How would BYU fare in the Big 12? It's very difficult to judge this, but we'll just take one measurement to see how they would rank in past years. Taking the ranking composite (computer and humans) from this web site, we'll see how BYU would rank in the Big 12 and Big East in each of the last 10 years:
|Year||BYU national rank||BYU rank among Big 12 teams||Record of Big 12 team in that place||BYU rank among Big East teams||Record of Big East team in that place|
As Utah has discovered, the weekly grind in a BCS conference can take a toll and turn into more losses than expected. While BYU fans are used to 2-3 losses per year and a bowl game, in the Big 12 or Big East, it would more likely be 4-7 losses per year, with no bowl game every third year.
The Big 12 and the Big East champions have an automatic bid to a BCS bowl, so on the surface, it seems that if BYU were in the Big 12 or Big East, it would have better access to the BCS. This is only true, however, if BYU wins the conference. From the statistics above, in the last 10 years, BYU has never ranked above the Big 12 nor the Big East champion in any year. It is possible that BYU would never win the Big 12 or Big East conference and get the automatic bid to a BCS game. For example, Oklahoma State has never won the Big 12 and never gone to a BCS game, even though they have had a really nice program for many years.
In contrast, Utah, TCU and Boise State all went to multiple BCS bowl games from non-AQ conferences. Most observers would say it's actually easier to get to a BCS bowl from a non-AQ conference than from a BCS conference. I'd be willing to bet that neither Utah nor TCU will make a BCS bowl in the next 10 years, due to the increased competition in their schedules.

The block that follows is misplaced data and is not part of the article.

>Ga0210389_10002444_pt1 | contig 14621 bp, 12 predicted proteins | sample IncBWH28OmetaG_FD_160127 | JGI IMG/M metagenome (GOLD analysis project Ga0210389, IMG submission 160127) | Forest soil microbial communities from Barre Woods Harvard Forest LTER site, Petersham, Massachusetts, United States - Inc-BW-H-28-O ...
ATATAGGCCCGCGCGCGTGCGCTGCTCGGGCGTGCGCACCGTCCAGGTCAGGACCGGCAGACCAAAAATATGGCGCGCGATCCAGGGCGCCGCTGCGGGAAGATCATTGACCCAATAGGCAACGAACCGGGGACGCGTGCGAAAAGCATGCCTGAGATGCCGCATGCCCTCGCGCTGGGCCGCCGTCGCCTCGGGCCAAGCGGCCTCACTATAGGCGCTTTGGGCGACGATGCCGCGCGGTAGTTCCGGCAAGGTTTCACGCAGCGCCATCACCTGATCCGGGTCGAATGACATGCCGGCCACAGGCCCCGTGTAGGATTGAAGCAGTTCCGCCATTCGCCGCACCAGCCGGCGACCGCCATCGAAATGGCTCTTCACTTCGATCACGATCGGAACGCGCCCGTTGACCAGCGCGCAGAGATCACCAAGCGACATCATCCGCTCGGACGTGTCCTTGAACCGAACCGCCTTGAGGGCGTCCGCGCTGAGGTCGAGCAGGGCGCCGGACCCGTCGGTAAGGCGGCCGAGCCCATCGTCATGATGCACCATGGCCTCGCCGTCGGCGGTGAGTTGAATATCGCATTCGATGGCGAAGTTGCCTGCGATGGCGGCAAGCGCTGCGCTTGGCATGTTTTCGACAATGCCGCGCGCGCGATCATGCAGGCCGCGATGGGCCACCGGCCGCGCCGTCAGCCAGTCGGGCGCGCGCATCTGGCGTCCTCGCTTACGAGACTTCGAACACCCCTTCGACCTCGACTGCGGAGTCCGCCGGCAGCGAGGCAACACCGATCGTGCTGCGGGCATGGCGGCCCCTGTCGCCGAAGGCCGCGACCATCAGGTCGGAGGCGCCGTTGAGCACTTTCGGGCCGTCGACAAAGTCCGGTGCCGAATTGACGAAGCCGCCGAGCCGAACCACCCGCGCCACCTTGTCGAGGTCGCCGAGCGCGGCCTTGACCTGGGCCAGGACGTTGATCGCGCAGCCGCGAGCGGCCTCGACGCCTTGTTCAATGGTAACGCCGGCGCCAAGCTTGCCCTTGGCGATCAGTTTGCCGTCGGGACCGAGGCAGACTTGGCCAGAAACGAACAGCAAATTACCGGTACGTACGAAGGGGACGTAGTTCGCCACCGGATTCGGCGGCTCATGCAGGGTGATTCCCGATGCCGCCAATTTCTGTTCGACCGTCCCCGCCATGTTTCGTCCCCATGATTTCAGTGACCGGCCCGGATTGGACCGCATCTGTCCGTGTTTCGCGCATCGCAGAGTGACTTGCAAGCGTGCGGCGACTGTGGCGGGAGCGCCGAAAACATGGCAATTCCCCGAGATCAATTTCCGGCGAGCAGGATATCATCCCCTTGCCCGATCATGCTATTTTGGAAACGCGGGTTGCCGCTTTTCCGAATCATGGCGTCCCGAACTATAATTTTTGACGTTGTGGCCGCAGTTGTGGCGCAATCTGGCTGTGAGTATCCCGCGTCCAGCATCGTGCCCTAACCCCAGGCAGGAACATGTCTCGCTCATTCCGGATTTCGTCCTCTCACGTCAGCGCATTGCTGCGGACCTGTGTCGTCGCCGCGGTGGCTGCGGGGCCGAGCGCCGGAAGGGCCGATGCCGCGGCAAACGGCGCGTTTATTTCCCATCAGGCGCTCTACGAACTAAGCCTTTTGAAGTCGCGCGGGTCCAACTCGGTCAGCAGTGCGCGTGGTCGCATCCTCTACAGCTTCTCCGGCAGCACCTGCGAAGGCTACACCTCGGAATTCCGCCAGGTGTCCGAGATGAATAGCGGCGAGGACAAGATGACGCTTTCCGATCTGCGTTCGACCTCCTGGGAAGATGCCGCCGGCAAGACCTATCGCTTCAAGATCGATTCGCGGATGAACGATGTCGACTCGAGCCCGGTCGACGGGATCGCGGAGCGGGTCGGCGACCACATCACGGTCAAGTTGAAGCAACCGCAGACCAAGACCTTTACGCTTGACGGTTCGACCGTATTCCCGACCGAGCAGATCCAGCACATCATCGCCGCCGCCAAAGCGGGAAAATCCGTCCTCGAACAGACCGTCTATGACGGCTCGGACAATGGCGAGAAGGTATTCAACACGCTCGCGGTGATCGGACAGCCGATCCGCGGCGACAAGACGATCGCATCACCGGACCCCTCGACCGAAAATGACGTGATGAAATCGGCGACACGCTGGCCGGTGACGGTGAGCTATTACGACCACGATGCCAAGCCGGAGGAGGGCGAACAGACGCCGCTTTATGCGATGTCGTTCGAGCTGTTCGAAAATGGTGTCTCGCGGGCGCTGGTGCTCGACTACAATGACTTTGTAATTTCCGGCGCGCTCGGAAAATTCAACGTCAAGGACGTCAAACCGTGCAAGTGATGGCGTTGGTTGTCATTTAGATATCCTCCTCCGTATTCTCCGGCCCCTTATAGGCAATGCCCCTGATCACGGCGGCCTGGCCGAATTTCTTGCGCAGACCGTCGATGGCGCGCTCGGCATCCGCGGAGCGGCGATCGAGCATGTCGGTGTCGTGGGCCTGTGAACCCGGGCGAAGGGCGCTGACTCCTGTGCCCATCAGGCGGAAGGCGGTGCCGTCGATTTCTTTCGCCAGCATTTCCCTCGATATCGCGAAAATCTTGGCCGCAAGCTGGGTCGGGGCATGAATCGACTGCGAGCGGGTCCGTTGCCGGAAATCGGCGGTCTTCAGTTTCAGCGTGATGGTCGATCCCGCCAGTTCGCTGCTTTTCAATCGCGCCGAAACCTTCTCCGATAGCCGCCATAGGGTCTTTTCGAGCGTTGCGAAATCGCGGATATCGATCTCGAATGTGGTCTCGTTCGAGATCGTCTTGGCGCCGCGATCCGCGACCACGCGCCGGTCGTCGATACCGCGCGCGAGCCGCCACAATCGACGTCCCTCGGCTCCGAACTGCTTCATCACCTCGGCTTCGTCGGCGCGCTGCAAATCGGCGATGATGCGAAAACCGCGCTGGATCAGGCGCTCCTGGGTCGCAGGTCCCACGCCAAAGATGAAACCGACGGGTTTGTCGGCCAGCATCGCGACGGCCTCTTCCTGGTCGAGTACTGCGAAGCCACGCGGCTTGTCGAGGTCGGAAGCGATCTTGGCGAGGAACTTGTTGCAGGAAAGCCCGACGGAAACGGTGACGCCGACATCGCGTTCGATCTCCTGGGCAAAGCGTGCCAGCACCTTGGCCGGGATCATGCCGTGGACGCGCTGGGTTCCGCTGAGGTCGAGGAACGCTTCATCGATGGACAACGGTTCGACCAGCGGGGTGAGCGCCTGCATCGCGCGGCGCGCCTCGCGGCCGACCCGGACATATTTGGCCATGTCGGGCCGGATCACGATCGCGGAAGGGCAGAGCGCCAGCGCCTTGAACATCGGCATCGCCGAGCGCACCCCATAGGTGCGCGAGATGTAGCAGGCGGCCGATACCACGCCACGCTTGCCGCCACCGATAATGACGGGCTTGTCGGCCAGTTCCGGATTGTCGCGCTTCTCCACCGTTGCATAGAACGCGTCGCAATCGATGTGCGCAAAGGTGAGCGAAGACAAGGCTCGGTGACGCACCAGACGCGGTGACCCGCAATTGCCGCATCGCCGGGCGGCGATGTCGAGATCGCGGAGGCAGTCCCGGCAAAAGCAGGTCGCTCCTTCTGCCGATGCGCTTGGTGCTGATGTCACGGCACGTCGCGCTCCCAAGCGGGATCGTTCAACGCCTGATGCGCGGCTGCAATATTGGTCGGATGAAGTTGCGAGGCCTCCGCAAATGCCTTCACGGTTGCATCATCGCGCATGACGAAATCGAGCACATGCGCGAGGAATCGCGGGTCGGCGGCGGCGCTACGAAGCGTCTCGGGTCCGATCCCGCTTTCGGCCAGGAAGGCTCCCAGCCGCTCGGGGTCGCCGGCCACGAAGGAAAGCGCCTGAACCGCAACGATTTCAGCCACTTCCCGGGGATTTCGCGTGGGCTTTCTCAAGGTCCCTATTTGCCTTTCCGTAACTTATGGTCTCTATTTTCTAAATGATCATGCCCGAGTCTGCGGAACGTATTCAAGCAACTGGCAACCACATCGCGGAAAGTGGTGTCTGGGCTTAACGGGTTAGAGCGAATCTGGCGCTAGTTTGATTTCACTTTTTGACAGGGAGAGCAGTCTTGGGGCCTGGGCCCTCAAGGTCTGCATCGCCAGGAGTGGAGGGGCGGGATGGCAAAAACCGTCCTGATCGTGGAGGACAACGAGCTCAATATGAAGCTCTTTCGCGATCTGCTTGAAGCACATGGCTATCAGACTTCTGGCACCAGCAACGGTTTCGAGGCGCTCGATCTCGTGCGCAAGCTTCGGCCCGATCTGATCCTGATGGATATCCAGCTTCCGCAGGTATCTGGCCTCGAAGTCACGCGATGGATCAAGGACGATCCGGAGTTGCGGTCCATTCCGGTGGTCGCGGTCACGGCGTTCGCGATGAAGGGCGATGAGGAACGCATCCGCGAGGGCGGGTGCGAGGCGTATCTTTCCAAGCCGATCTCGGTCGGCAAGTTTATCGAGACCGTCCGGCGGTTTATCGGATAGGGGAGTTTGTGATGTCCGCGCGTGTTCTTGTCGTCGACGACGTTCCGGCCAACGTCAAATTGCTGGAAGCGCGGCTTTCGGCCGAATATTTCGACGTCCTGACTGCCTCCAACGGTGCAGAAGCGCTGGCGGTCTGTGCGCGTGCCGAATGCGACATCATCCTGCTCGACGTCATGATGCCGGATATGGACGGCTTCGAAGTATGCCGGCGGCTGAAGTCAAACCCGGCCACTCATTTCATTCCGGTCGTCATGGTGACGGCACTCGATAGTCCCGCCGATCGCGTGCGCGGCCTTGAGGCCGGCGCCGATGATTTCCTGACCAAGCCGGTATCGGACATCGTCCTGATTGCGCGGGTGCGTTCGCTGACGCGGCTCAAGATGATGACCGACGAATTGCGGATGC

So, BYU would technically have greater BCS access, but in reality would rarely, if ever, make a BCS bowl as a member of the Big 12 or Big East. As long as Notre Dame stays independent, there will always be some way for an independent to get to a BCS bowl. If Notre Dame joins a conference, BYU should jump on board really quick.
There have been reports that the Big 12 TV partners weren't happy with BYU's no Sunday rule. TV partners want the option to show a basketball championship game, for example, on Sunday. BYU will also want to avoid games on Conference Saturday in October. These two demands may be the main thing that keeps them out of every major conference. Remember, TV pays the bills, so TV wants to decide when games are played. This is why BYU's deal with ESPN is so unique.
Of course, the scheduling nightmares of being independent are immediately resolved by joining a conference. Meaningful games in November are built-in.
One argument fans always bring up in these debates is, "If we are in a BCS conference, we will get better recruits". This can be debated for years (and has been). There is no way to know this, but I don't believe going to the Big 12 or Big East would change much. BYU already has a very limited recruiting pool, due to the honor code. When BYU loses a recruit, more often than not, it's to a Pac-12 team. In fact, over the past 5 years, when BYU has lost a recruit that it offered a scholarship to, 55% of the time the recruit chose Utah or another Pac-12 school. BYU recruits chose Big 12 teams only 9% of the time. The reason for this is that most BYU recruits are LDS kids from the western U.S. They have grown up in Utah or Pac-12 areas and have followed Pac-12 teams. If BYU were to join the Pac-12, recruiting may improve, but going to the Big 12 or Big East vs. Independence...I'd say it's a wash. Again, very debatable and impossible to predict.
Be careful what you wish for. While there may be more money in the Big 12 or a future Big East, it's very likely that national TV exposure, wins, and BCS bowls could be harder to come by. As it stands right now, Independence looks like a perfect fit for BYU football.